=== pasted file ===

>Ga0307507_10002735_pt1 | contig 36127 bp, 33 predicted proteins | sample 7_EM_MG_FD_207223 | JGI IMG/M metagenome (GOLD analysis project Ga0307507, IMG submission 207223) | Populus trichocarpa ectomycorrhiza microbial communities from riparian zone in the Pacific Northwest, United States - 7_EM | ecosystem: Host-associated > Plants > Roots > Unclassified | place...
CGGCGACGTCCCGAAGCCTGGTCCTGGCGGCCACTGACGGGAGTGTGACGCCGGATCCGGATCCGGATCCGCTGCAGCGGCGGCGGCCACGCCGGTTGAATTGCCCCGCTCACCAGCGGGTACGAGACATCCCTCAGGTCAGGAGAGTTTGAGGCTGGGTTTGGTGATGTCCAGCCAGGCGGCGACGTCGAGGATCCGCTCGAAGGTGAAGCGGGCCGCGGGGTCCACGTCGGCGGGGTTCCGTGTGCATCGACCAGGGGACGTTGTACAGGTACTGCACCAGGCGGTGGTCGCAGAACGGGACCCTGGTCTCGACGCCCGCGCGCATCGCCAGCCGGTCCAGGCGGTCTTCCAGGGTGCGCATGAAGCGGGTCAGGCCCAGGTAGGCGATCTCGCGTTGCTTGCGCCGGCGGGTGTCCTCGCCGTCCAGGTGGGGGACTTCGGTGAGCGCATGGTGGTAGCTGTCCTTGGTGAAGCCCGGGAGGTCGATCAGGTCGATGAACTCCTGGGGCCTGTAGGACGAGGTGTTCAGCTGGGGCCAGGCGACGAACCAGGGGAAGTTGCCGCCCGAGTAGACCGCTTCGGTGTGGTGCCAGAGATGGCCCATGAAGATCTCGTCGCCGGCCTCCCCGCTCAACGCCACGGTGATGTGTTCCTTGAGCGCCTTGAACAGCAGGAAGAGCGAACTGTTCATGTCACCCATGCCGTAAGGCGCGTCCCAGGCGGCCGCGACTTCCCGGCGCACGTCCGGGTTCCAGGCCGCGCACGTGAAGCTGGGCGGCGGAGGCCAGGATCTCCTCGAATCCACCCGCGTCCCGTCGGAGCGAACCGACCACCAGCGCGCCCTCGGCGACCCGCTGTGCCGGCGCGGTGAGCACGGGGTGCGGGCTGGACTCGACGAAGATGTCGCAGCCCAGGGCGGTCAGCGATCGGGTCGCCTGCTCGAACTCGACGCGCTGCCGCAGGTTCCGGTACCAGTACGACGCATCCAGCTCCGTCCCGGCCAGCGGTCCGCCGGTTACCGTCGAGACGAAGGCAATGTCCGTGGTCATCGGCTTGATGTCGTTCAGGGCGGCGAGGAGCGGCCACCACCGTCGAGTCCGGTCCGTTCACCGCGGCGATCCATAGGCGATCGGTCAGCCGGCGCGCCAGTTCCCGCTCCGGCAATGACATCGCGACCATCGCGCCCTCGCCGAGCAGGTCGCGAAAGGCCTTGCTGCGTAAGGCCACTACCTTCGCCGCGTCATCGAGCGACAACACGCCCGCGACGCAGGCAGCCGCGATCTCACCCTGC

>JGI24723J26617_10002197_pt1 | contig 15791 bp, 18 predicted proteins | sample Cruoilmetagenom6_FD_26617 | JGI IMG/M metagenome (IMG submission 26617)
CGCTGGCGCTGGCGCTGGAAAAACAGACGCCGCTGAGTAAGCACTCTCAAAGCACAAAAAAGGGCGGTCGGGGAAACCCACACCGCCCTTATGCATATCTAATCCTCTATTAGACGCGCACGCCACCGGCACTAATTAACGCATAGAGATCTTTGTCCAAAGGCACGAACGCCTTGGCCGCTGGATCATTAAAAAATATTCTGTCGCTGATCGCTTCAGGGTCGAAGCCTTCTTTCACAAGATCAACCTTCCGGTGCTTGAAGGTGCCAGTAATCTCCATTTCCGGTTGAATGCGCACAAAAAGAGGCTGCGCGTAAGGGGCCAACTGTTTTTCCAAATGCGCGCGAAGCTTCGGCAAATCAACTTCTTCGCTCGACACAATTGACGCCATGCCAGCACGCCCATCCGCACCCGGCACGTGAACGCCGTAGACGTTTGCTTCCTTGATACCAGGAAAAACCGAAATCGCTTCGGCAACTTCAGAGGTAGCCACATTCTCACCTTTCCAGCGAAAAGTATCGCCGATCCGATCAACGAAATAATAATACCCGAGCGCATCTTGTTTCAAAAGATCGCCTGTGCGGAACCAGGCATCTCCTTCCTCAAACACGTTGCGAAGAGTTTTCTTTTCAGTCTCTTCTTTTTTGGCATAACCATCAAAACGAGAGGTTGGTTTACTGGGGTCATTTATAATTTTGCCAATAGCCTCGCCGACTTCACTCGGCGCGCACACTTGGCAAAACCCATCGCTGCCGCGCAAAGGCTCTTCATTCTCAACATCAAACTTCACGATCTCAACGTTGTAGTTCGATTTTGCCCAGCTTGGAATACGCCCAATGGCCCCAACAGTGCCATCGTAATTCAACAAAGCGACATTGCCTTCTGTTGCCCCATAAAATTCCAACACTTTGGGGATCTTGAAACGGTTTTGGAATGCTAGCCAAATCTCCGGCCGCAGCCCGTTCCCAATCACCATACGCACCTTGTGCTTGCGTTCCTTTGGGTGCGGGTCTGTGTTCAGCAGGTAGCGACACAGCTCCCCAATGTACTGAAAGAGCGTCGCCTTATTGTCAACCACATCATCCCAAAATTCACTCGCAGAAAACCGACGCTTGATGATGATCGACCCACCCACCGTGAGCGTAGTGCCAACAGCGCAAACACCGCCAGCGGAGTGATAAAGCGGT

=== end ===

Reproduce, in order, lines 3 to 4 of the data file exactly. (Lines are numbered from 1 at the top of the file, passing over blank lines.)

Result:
>JGI24723J26617_10002197_pt1 | contig 15791 bp, 18 predicted proteins | sample Cruoilmetagenom6_FD_26617 | JGI IMG/M metagenome (IMG submission 26617)
CGCTGGCGCTGGCGCTGGAAAAACAGACGCCGCTGAGTAAGCACTCTCAAAGCACAAAAAAGGGCGGTCGGGGAAACCCACACCGCCCTTATGCATATCTAATCCTCTATTAGACGCGCACGCCACCGGCACTAATTAACGCATAGAGATCTTTGTCCAAAGGCACGAACGCCTTGGCCGCTGGATCATTAAAAAATATTCTGTCGCTGATCGCTTCAGGGTCGAAGCCTTCTTTCACAAGATCAACCTTCCGGTGCTTGAAGGTGCCAGTAATCTCCATTTCCGGTTGAATGCGCACAAAAAGAGGCTGCGCGTAAGGGGCCAACTGTTTTTCCAAATGCGCGCGAAGCTTCGGCAAATCAACTTCTTCGCTCGACACAATTGACGCCATGCCAGCACGCCCATCCGCACCCGGCACGTGAACGCCGTAGACGTTTGCTTCCTTGATACCAGGAAAAACCGAAATCGCTTCGGCAACTTCAGAGGTAGCCACATTCTCACCTTTCCAGCGAAAAGTATCGCCGATCCGATCAACGAAATAATAATACCCGAGCGCATCTTGTTTCAAAAGATCGCCTGTGCGGAACCAGGCATCTCCTTCCTCAAACACGTTGCGAAGAGTTTTCTTTTCAGTCTCTTCTTTTTTGGCATAACCATCAAAACGAGAGGTTGGTTTACTGGGGTCATTTATAATTTTGCCAATAGCCTCGCCGACTTCACTCGGCGCGCACACTTGGCAAAACCCATCGCTGCCGCGCAAAGGCTCTTCATTCTCAACATCAAACTTCACGATCTCAACGTTGTAGTTCGATTTTGCCCAGCTTGGAATACGCCCAATGGCCCCAACAGTGCCATCGTAATTCAACAAAGCGACATTGCCTTCTGTTGCCCCATAAAATTCCAACACTTTGGGGATCTTGAAACGGTTTTGGAATGCTAGCCAAATCTCCGGCCGCAGCCCGTTCCCAATCACCATACGCACCTTGTGCTTGCGTTCCTTTGGGTGCGGGTCTGTGTTCAGCAGGTAGCGACACAGCTCCCCAATGTACTGAAAGAGCGTCGCCTTATTGTCAACCACATCATCCCAAAATTCACTCGCAGAAAACCGACGCTTGATGATGATCGACCCACCCACCGTGAGCGTAGTGCCAACAGCGCAAACACCGCCAGCGGAGTGATAAAGCGGT